New Orleans Rangely is on the western slope of Colorado, a long way from the front range cities of Denver, Colorado Springs, Pueblo, and Fort Collins. When talking to people from Colorado, I often find that they have no idea where Rangely might be. Mentioning Rio Blanco County or the slightly larger town of Meeker, might get a nod, but you can tell from their eyes, they have never really been there unless they were lost. When I tell them that Rangely is near the Colorado border with Utah and Vernal, Utah, the home of Dinosaur National Monument, I get a bit more reaction. They may not have ever been there, but at least they think that’s a good idea.
When I say “near,” that’s a relative term when you’re living in the West. It’s not next door or around the corner. Vernal, Utah is more than 50 miles away. The Utah border is about halfway between Rangely and Vernal. The town of Artesia since the 1960s has been called Dinosaur and is hard on the Utah border as US Highway 40 runs through. They changed the name back then in hopes of getting a bit of the tourism overlap from the long tail of the dinosaur’s popularity, and they aren’t going back. The names, Rangely and Artesia, speak to what these towns used to mean for the early settlers who were ranchers.
The last time I reported on Rangely was in 2017 about the amazing sound effects of their 60-foot tall water tank, which has become quite the thing since then for the town and home of the Tank Center for Sonic Arts. I’m going to claim that Rangely is in the news again, because opening up a recent High Country News there was a full two-page spread early in the issue of a dinosaur called Walter. The story goes that in 2014 some folks walking their dog, named Walter, “on public land south of Rangely, Colorado…stopped near a strange rock…” The rock turned out to be an almost perfect skeleton after excavation of a 74-million-year-old “hadrosaur, a group of duck-billed dinosaurs”…which some paleontologists refer to as the “cows of the Cretaceous” since they “once grazed in herds across prehistoric North American and Eurasia.”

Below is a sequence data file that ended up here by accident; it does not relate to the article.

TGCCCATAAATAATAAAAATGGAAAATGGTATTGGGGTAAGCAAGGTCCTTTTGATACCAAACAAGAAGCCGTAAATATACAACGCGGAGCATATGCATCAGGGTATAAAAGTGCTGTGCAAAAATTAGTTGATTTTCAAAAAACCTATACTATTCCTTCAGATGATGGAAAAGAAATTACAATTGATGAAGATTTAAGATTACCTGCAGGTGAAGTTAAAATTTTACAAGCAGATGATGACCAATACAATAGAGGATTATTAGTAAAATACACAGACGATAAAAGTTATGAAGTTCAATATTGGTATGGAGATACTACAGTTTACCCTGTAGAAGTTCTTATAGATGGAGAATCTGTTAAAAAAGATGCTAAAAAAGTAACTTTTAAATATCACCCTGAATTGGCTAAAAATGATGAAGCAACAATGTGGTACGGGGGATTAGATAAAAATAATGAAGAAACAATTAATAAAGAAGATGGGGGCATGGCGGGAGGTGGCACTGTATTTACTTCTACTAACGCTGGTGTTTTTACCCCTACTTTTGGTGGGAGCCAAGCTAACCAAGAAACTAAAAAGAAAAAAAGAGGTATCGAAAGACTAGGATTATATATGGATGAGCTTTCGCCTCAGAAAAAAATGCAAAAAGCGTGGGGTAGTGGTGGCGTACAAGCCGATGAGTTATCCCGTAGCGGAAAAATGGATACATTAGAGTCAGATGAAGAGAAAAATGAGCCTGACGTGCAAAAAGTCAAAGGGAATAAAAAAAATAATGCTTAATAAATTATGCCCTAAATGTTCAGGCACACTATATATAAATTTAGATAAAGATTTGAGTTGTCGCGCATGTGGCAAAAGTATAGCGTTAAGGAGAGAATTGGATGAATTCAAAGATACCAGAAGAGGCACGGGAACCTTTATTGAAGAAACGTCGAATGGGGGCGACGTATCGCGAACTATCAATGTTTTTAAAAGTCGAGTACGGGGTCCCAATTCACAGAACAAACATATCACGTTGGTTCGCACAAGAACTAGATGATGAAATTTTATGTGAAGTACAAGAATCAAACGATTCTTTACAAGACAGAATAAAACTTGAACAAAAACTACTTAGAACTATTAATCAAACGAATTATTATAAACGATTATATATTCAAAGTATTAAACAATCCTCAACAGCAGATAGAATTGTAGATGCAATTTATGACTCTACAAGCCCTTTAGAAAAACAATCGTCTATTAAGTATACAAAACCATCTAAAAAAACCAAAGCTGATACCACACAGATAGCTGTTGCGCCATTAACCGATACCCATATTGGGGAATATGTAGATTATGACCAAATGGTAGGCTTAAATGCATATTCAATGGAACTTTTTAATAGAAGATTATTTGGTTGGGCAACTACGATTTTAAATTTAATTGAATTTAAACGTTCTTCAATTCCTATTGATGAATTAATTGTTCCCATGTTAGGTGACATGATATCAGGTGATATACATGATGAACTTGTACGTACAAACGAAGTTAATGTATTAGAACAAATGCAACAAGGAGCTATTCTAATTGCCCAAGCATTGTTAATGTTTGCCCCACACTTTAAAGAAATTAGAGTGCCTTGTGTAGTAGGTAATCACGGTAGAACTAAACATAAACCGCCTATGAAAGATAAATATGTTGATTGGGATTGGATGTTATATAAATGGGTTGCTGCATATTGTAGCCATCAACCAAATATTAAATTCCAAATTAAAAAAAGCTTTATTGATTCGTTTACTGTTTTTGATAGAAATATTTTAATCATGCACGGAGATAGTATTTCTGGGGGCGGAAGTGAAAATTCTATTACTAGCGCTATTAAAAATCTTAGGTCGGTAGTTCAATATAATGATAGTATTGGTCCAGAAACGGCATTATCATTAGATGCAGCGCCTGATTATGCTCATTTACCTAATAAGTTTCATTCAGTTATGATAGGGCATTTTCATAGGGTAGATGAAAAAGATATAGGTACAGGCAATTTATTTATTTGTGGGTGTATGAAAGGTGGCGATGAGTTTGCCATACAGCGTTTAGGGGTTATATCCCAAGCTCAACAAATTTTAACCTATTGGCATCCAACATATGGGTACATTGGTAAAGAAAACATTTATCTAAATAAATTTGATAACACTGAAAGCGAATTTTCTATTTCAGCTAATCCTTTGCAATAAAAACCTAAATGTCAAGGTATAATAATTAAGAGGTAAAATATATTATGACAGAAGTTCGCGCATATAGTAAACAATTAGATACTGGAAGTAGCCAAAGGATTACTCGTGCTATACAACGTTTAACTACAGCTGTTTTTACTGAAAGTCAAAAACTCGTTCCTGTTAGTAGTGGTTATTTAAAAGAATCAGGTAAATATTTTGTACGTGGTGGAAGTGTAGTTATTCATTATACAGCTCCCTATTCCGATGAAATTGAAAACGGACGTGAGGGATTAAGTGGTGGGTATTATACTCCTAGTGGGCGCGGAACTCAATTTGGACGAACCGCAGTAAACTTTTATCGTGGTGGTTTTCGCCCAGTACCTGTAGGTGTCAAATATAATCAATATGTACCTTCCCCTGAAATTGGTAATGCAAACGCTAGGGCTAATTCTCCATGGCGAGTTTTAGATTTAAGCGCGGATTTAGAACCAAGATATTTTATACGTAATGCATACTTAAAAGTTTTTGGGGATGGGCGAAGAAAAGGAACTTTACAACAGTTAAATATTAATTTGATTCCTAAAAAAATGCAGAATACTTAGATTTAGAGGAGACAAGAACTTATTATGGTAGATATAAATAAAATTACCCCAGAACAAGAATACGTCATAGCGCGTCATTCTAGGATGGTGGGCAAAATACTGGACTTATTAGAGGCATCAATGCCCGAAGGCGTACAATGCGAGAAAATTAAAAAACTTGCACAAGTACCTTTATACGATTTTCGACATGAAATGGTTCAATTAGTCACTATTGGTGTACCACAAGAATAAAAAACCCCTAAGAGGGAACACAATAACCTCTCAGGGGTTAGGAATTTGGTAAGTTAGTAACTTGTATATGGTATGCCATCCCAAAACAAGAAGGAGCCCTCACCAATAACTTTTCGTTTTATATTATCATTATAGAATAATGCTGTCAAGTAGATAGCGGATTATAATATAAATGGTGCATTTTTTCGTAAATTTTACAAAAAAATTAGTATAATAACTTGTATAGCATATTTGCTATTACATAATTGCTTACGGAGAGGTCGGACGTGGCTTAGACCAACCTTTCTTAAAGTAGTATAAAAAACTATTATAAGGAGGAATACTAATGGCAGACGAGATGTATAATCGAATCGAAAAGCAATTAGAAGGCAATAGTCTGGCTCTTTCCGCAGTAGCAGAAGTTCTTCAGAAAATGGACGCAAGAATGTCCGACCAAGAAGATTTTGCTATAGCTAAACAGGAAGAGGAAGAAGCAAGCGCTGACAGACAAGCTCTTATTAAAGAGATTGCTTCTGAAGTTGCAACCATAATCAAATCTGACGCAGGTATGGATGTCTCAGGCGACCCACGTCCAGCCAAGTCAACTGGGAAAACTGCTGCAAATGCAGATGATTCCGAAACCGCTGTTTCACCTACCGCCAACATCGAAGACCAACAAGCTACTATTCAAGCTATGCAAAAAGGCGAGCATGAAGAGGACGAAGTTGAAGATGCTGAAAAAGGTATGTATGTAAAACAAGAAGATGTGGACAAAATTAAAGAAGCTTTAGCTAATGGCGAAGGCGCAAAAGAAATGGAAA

Now that’s something to talk about, and Rangely could use the press, but that wasn’t exactly the point of this story. Somehow, and I guess this is generally good news, a paleontologist convinced the Bureau of Land Management to not move the skeleton to Denver or Washington repositories as mandated by federal law, but to relocate the skeleton to Craig, Colorado for display there in cooperation with the Colorado Northwestern Community College. High Country was touting this as part of what might remake Craig from being a coal town to a dinosaur tourist town.
Rangely is oil country, not coal country. My family lived in a California Oil company camp five miles out of town where the Rangely field and refinery was located for five years. My brother was born there. For years, we would go back there every summer for my dad’s job, even when we were long gone. California Oil Company became Chevron. They closed the camp and either sold the houses to the residents or let them rot some years ago. They off-loaded the field to Scout Energy Management, LLC in 2021, so all that remains of Chevron there now is a gas station on Chevron Road.
Rangely won’t get much benefit from its dinosaur. Craig is not in Rio Blanco County but in the county next door. If Rangely townspeople want to visit their dinosaur, they have to drive almost 80 miles and an hour-and-a-half east to Craig. It’s not always an easy drive. One of the legendary stories of my youth was when my parents would tell the story of trying to make it from Craig to Rangely with me, as a baby, in a jeep during a blizzard in one of those near-death, “how did we manage to make it” stories.
In Rangely, it’s hard to catch a break. If you ask the internet whether Rangely is a good place to live now, the answer is interesting, even if not exactly encouraging to many:
If you like dark skies, ATV fun, rock crawling, water sports, hunting & you enjoy having lots of space to do these things with few people, then Rangely is perfect. Housing prices are incredibly low compared to the rest of the state of CO. The Town has a great police force & as a whole the town is safe & quiet.
There are about 2300 people in the town. It’s 17-feet, over a mile-high. They may not have been able to hold onto the dinosaur or Chevron, but at least they have the tank. What more could you want?